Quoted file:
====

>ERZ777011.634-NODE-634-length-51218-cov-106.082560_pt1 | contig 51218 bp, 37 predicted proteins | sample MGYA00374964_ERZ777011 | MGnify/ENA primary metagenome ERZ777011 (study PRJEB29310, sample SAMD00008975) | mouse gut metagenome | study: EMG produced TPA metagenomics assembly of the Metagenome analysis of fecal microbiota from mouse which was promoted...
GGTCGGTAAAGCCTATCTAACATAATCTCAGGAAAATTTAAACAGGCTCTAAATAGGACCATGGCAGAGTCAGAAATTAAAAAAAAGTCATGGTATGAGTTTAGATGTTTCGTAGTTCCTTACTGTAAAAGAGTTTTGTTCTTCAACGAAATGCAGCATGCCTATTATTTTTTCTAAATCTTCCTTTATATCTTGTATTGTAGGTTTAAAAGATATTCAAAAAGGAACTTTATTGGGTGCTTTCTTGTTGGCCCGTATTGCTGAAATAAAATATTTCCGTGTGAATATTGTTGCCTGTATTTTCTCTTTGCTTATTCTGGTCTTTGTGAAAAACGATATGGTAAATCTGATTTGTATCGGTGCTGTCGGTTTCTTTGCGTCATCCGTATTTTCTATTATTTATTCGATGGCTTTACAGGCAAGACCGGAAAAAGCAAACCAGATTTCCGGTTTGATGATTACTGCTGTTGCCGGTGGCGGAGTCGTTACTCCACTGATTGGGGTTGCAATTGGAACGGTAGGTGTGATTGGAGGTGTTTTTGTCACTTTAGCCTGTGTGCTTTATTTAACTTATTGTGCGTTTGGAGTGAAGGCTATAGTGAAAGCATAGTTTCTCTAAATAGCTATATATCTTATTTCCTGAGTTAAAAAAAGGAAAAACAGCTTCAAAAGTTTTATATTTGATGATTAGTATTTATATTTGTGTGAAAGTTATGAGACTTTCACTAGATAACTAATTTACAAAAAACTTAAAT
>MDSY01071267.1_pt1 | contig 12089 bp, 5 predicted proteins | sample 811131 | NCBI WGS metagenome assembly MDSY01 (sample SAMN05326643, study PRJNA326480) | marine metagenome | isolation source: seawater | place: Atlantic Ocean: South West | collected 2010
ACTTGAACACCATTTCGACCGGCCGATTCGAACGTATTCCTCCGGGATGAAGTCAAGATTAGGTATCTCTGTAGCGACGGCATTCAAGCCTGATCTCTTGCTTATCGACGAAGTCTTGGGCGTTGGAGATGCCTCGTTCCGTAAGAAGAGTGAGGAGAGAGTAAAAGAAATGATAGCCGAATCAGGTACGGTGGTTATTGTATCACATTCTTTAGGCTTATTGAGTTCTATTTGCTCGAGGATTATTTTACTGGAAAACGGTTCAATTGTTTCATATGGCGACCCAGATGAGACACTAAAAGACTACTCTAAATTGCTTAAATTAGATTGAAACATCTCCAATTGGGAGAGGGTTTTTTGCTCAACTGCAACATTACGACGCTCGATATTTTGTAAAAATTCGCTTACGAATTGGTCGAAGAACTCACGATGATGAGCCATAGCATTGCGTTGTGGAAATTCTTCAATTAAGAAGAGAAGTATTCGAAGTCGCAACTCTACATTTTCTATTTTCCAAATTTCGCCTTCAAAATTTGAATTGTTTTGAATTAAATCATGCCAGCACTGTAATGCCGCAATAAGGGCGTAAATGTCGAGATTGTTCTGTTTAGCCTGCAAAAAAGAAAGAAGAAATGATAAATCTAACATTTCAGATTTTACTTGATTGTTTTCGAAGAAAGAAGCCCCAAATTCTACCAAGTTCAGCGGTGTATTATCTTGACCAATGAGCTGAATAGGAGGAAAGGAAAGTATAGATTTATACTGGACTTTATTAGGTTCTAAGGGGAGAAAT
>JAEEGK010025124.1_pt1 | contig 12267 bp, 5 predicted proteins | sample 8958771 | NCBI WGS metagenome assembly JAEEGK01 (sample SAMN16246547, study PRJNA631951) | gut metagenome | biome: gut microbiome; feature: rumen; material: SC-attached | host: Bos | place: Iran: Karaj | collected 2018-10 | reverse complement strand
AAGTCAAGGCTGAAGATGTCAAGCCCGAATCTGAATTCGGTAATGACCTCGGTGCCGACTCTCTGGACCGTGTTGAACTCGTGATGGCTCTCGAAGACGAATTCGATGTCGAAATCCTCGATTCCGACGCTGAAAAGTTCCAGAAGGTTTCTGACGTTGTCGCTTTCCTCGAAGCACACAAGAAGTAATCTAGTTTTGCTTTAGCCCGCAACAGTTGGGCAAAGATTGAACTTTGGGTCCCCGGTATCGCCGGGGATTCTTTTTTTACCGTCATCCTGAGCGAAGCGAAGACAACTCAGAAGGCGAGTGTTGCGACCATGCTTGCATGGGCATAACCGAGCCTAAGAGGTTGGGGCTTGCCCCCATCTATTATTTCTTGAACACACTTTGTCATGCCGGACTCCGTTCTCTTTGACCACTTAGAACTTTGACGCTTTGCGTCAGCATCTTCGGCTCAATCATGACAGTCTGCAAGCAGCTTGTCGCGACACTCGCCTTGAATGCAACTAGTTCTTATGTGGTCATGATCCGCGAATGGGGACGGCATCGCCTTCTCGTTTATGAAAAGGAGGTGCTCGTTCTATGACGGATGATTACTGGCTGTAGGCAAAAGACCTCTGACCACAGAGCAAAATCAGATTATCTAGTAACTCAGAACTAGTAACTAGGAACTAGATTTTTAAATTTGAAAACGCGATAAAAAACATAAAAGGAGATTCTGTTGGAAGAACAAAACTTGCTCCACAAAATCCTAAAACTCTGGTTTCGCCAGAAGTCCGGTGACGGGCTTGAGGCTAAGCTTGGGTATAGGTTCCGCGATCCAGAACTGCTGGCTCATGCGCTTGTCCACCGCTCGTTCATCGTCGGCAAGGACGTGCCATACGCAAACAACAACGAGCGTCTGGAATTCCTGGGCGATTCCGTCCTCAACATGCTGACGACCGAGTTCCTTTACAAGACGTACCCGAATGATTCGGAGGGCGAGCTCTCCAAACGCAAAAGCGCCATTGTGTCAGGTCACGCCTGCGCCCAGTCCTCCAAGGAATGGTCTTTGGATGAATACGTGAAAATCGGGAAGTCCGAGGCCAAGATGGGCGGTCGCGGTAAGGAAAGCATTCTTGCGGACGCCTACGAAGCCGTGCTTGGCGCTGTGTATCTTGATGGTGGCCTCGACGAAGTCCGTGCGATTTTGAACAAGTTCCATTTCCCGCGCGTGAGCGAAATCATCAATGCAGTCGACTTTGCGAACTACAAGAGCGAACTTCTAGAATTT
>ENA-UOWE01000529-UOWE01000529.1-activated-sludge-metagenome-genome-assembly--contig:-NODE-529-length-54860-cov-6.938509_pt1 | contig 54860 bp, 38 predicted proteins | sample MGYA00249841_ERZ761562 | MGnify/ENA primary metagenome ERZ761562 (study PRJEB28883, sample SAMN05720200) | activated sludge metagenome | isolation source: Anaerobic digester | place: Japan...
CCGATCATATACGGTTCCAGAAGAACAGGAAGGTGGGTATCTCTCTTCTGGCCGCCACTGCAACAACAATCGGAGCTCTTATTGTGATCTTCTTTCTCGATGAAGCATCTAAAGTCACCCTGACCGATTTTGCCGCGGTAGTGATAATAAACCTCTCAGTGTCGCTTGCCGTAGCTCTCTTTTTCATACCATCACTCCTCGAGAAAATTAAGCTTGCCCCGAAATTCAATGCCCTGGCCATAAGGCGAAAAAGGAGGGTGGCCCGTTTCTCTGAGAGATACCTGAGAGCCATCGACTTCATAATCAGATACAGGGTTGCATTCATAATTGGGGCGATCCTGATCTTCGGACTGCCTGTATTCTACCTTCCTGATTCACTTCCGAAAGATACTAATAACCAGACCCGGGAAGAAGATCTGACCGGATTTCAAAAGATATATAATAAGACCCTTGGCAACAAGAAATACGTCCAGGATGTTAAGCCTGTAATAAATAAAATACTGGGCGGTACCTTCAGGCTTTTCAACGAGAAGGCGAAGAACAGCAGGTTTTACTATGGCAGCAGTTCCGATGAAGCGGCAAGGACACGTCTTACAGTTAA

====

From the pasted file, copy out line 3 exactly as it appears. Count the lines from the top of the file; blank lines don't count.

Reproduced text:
>MDSY01071267.1_pt1 | contig 12089 bp, 5 predicted proteins | sample 811131 | NCBI WGS metagenome assembly MDSY01 (sample SAMN05326643, study PRJNA326480) | marine metagenome | isolation source: seawater | place: Atlantic Ocean: South West | collected 2010